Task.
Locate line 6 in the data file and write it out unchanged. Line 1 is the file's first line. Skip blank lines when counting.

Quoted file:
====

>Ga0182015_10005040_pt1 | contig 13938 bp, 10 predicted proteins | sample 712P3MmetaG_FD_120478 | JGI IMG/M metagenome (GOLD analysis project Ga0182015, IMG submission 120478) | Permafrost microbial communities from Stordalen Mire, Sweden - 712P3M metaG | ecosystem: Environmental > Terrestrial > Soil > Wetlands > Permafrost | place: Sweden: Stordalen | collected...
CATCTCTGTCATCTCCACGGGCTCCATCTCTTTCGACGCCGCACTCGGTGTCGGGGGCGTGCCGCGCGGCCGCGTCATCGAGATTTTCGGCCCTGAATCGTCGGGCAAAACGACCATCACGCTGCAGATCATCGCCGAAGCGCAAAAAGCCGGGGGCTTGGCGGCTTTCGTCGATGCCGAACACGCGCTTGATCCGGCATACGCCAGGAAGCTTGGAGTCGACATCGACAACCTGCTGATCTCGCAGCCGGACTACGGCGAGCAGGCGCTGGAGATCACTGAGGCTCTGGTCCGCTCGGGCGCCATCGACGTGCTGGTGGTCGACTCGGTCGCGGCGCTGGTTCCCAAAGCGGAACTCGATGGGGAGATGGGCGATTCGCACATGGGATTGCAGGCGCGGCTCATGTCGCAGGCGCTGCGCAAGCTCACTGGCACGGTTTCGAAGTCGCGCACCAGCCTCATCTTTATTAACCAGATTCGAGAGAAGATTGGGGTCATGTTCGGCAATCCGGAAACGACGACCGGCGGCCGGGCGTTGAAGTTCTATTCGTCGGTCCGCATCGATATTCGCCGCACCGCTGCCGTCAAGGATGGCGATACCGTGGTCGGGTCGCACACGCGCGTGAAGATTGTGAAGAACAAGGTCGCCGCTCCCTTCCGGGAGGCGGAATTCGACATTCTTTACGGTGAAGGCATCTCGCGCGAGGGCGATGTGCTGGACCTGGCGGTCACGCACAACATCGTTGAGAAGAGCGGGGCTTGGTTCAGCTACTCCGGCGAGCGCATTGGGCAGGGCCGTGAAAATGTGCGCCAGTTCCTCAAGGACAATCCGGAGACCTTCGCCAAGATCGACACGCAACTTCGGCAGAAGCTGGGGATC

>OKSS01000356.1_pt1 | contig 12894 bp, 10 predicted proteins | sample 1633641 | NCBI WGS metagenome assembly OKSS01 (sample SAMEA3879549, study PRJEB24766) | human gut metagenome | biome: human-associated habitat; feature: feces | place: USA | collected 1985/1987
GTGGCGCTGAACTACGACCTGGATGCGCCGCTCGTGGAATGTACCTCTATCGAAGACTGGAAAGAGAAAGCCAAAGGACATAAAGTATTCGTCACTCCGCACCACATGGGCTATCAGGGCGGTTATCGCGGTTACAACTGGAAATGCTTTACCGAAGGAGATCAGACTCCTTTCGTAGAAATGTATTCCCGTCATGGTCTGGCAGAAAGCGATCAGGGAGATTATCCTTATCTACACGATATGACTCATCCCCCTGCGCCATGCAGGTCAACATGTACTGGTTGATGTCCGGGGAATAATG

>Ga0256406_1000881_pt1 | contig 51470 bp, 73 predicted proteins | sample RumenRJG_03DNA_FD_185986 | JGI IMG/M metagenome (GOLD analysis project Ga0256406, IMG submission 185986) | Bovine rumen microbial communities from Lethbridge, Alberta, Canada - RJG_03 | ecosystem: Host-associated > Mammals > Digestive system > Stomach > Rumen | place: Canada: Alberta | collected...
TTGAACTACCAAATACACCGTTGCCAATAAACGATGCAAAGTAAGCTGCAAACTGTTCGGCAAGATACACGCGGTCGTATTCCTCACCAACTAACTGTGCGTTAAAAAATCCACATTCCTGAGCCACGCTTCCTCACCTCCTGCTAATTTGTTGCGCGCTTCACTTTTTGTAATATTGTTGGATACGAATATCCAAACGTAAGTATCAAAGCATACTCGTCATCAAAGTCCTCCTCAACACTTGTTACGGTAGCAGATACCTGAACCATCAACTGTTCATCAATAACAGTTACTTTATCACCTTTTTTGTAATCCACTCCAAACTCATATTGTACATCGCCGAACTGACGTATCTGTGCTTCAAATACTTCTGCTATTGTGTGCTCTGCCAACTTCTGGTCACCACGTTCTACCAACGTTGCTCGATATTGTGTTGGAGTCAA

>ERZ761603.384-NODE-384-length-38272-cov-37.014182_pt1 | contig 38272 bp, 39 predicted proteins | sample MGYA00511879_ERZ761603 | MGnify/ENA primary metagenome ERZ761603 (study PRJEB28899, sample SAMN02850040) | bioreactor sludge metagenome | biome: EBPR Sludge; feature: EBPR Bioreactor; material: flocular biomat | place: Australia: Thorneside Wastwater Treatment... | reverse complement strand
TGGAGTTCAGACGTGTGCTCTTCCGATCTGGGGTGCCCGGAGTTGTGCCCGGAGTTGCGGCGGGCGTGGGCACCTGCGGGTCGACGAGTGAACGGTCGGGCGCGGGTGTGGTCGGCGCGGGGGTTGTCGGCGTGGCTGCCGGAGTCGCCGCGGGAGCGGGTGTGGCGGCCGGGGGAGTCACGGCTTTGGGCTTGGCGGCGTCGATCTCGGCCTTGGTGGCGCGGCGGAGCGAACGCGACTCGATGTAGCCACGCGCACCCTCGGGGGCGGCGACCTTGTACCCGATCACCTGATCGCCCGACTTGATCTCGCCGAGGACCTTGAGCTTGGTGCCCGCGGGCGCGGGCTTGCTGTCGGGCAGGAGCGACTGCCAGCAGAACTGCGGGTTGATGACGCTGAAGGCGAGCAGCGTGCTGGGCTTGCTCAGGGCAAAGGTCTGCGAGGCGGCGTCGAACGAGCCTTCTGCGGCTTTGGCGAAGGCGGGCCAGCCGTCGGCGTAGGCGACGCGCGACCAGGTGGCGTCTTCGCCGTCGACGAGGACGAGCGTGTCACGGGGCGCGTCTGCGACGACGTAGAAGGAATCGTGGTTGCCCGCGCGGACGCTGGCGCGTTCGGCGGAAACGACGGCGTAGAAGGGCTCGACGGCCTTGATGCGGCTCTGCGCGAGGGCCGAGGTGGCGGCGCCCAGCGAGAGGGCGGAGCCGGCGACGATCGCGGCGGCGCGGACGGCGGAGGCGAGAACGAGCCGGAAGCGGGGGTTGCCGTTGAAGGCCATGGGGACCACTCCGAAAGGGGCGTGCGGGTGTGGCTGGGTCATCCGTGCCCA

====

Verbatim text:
TTGAACTACCAAATACACCGTTGCCAATAAACGATGCAAAGTAAGCTGCAAACTGTTCGGCAAGATACACGCGGTCGTATTCCTCACCAACTAACTGTGCGTTAAAAAATCCACATTCCTGAGCCACGCTTCCTCACCTCCTGCTAATTTGTTGCGCGCTTCACTTTTTGTAATATTGTTGGATACGAATATCCAAACGTAAGTATCAAAGCATACTCGTCATCAAAGTCCTCCTCAACACTTGTTACGGTAGCAGATACCTGAACCATCAACTGTTCATCAATAACAGTTACTTTATCACCTTTTTTGTAATCCACTCCAAACTCATATTGTACATCGCCGAACTGACGTATCTGTGCTTCAAATACTTCTGCTATTGTGTGCTCTGCCAACTTCTGGTCACCACGTTCTACCAACGTTGCTCGATATTGTGTTGGAGTCAA